The BBC, the Independent and the Guardian also covered this analysis.
The European Union Agency for Fundamental Rights (FRA) published a report on integrating migrants, refugees and their descendants into the EU in March 2017. The report identified and compared policies across the EU in areas important for successful integration.
There are some 20 million non-EU citizens living in the EU. Many have settled and started families. However, despite efforts from 2004 to follow common principles to guide and improve integration across the EU, Member States have widely different approaches to integration and inclusion across the EU.
The report focused on four key areas:
- Education: migrant pupils face some form of school segregation in around half of EU Member States, often despite efforts by the authorities to prevent it. This depicts a worrying reality of migrants and natives living in divided societies;
- Youth: fewer than half of Member States have action plans or strategies explicitly addressing youth with a migrant background, even though they can be important to avoid marginalisation, alienation and even radicalisation;
- Discrimination: 16 Member States do not protect migrants against discrimination on the basis of their nationality or status as migrant, refugee or foreigner, which can mask ethnic and racial discrimination; and,
- Language: few Member States provide courses to all residents with limited language proficiency, including citizens of migrant background. At the same time, language learning programmes are rarely linked to employment, and job-specific or on-the-job language training courses are uncommon.
Read a summary, or download the full report.
The European Union published a report, ‘The meaning of racial or ethnic origin in EU law: between stereotypes and identities‘, in February 2017.
The report provides an in-depth analysis of the conceptual background of the ground of racial or ethnic origin as well as its practical interpretation by international as well as national courts.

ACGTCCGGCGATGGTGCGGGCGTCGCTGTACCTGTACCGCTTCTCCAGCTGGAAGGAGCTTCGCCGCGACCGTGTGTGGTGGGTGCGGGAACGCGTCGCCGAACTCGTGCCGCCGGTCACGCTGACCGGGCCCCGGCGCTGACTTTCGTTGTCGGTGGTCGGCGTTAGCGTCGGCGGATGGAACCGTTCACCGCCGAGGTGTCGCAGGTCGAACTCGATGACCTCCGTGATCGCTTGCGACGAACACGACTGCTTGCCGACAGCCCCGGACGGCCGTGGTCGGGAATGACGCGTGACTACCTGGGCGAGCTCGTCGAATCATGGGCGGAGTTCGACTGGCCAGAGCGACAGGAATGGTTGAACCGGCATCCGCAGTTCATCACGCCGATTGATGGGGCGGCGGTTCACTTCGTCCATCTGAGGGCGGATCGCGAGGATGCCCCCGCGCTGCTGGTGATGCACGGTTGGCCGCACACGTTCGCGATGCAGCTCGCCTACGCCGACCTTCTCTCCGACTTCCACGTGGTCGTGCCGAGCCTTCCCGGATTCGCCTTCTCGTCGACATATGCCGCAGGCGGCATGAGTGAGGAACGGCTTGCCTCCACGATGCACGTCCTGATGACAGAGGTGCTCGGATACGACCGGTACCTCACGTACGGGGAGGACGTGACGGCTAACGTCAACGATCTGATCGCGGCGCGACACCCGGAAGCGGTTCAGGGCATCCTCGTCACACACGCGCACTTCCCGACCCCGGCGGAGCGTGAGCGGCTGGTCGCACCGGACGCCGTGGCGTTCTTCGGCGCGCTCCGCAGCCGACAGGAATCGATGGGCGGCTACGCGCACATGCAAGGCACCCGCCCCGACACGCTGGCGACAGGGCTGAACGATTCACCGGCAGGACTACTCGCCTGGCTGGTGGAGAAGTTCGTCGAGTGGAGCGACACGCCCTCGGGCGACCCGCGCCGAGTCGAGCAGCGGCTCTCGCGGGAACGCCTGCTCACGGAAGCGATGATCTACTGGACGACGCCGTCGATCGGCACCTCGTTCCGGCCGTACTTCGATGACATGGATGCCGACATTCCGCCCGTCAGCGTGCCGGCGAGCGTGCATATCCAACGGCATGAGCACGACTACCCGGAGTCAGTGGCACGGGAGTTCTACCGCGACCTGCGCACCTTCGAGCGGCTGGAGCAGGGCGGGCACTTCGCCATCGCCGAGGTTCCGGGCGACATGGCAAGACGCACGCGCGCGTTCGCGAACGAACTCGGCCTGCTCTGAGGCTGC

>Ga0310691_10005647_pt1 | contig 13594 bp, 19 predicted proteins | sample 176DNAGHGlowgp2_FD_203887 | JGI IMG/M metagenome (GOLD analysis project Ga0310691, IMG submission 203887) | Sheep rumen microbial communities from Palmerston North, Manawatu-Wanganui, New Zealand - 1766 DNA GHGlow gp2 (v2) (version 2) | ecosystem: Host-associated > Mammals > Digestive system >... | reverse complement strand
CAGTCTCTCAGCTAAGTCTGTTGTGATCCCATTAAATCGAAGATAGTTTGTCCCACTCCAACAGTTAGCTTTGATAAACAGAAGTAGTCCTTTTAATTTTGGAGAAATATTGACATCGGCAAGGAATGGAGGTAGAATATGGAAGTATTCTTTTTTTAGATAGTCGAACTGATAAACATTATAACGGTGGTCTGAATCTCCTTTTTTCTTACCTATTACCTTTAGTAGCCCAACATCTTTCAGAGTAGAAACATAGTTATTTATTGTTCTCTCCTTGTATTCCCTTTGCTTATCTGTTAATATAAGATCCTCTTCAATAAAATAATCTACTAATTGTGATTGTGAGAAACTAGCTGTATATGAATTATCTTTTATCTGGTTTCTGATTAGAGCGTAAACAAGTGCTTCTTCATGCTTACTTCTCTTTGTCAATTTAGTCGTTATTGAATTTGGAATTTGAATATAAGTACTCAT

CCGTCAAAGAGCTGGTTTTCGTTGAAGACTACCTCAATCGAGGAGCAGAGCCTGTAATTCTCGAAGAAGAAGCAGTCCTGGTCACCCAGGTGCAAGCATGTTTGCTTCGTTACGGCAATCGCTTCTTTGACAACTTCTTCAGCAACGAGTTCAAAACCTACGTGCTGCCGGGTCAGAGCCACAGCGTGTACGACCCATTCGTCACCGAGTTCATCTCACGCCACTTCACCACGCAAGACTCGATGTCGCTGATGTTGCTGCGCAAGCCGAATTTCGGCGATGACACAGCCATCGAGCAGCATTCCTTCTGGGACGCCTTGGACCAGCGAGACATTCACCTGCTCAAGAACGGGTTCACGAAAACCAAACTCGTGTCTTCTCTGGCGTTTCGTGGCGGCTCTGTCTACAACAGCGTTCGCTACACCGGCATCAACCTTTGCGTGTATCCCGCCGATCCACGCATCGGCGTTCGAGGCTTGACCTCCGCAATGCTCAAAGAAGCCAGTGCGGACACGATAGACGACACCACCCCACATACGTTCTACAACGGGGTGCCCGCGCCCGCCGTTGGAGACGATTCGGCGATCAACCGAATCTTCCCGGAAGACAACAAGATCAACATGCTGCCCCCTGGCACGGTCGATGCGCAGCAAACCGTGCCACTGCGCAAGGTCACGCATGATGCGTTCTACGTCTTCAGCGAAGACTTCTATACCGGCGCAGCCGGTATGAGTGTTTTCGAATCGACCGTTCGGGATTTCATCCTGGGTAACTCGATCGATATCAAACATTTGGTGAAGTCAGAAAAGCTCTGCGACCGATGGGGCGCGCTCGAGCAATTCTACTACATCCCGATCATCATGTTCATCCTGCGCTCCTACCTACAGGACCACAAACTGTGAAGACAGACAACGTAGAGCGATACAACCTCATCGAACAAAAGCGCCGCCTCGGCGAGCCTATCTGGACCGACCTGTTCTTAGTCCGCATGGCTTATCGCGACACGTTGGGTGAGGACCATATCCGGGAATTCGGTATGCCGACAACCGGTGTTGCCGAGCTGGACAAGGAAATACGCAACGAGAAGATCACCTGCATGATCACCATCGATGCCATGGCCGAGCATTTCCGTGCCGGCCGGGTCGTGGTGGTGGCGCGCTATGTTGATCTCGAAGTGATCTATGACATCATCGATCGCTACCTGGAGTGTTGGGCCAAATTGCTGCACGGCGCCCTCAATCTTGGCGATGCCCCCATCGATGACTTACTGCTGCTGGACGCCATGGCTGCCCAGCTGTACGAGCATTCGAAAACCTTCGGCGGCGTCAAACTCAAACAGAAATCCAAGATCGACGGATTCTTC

It was drafted by the European network of legal experts in gender equality and non-discrimination. The author, Lilla Farkas, is a senior expert on racial or ethnic origin.
Ebony Riddell Bamber, EDF Research and Impact Director, writes about our February 2017 Brexit and Equality seminar.
Brexit is a key strategic priority for us: ensuring that there is no roll-back on our current protections, and taking steps to embed equality protections going forward, such as clauses in the Great Repeal Bill. Alongside researchers, policymakers and civil society experts in our network, we seek to understand and influence this opportunity for change.
Our first seminar, Brexit: Implications for Equality and Human Rights Law, was a genuine success and has helped shape our approach to advancing equality and human rights post-Brexit. We’ve already had a range of positive feedback and proposals from members – and will be following up with joint initiatives in the coming weeks.
If you’d like to attend the next seminar – or if you missed out this time – register your interest for advance notice. We’ll keep live-tweeting each event using #BrexitEquality.
A huge thank you to Cloisters for sponsoring the event, and supporting this initiative to ensure the UK continues to lead on equality and human rights protections.
Seminar papers from our speakers:
EDF Equality and Brexit briefing
Schona Jolly QC, Cloisters Chambers
Angela Patrick, Barrister, Doughty Street Chambers
Paola Uccellari, Equality & Human Rights Commission
Charles M Ramsden, Government Equalities Office